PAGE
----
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As Biden re-enters global climate conversation, Minnesota eyes potential impacts

President Biden's speech Monday came with a simple message to world leaders: The U.S. is back at the table and back in the fight against climate change.

MINNEAPOLIS — President Joe Biden landed in Scotland Monday to attend the United Nations Climate Change Conference in Glasgow.

His speech Monday morning came with a simple message to world leaders: the U.S. is back at the table, and back in the fight against climate change.

"This is a decisive decade in which we have an opportunity to prove ourselves,” Biden said.

The nearly two-week long conference is seen as the most important climate change event since the Paris Climate Agreement.

Though there are many skeptics who believe nothing substantial will come out of the conference, others say what is decided in Glasgow over the next few days could be a game changer.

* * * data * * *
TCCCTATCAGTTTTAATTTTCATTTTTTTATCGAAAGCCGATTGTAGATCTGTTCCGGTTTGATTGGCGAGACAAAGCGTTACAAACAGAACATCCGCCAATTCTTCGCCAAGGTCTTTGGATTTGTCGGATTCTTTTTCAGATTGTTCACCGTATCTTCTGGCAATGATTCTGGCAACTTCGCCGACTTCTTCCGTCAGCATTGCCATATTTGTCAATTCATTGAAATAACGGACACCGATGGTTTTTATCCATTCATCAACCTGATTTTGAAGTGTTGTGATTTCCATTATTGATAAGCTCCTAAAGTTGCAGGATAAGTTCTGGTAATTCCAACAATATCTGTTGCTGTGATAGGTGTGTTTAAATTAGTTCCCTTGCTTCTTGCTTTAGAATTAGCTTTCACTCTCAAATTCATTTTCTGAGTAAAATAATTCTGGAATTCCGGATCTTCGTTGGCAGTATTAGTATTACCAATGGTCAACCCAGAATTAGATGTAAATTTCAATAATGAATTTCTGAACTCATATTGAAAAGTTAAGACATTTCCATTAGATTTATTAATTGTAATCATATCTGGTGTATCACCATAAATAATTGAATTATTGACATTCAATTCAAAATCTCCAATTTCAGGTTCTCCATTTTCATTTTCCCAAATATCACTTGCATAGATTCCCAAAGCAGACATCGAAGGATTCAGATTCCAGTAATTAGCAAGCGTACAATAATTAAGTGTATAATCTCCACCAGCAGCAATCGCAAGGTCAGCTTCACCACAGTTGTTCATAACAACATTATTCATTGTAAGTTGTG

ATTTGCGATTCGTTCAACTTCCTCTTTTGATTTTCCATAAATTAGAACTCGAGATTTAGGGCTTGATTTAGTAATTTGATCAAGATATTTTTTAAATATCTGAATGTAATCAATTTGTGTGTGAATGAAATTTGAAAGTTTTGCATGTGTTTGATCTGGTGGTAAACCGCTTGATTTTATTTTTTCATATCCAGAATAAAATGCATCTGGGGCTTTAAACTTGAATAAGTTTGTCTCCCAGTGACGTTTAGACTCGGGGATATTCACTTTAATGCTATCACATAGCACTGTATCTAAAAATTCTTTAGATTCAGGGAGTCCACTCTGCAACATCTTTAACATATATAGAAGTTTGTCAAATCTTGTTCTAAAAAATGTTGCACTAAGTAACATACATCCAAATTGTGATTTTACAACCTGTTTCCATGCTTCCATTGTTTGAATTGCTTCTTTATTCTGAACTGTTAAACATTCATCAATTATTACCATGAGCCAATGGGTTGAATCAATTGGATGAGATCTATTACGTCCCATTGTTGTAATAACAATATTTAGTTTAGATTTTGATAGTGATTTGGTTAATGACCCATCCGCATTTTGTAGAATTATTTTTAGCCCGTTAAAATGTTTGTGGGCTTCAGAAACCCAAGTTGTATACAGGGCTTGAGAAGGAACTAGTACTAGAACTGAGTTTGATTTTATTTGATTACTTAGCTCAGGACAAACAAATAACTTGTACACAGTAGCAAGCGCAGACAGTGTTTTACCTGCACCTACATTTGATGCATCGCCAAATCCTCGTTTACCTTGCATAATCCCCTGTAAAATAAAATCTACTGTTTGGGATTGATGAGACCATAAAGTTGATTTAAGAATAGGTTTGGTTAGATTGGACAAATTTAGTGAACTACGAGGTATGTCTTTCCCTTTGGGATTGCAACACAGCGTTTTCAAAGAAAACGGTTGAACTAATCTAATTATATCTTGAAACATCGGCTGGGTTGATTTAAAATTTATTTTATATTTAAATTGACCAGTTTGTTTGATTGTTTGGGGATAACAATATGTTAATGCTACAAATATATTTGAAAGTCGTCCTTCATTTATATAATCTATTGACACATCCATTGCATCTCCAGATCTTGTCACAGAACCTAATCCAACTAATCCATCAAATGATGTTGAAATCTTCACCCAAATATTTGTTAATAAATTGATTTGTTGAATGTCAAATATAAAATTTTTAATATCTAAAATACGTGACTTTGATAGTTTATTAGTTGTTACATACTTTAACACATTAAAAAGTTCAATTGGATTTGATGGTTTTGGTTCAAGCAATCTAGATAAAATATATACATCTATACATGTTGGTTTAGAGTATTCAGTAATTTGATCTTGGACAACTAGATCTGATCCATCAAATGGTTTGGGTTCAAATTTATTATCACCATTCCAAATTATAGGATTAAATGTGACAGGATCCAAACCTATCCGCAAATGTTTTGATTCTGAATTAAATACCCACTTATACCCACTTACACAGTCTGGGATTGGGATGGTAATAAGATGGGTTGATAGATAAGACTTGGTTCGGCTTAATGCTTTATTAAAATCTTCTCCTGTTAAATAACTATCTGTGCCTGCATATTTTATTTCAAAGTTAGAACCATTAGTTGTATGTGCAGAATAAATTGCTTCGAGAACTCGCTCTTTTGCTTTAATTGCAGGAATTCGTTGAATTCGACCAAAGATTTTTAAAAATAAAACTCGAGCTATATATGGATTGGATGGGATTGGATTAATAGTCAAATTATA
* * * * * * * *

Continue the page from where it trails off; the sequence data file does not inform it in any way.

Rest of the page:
"The climate change problem is a tough problem. It's a tough problem. It's got tremendous consequences,” University of St. Thomas climate professor John Abraham said.

Abraham says the president’s mere presence at the event will send a strong message after the Trump administration pulled the U.S. away from the fight against climate change.

"If we are at the table, and if we are leaders, we can help craft the agreements that will not only solve the climate problem, but also bring jobs to the United States and Minnesota,” Abraham said.

“You absolutely want the United States to be in a leadership position.”

On top of that, if the Biden team can get Congress to approve his idea to set aside over $500 billion to fight climate change, Abraham says Minnesota is in a good place to land many of those jobs and could become a leader in renewable energy.

"It would jumpstart the industries that are providing solutions to the problem,” Abraham said.

Because making money and saving money are goals even skeptics can agree with, he says, and now technology has finally made that possible.

"Let's start getting on solutions and those solutions will bring jobs and industry to states like Minnesota. It's a no-brainer,” Abraham said.

There is also a Minnesota presence at the climate conference this year.

Patrick Hamilton, the director of climate change, energy and environment at the Minnesota Science Museum, is attending the European summit.

KARE 11 hopes to check in with him later this week for an update.

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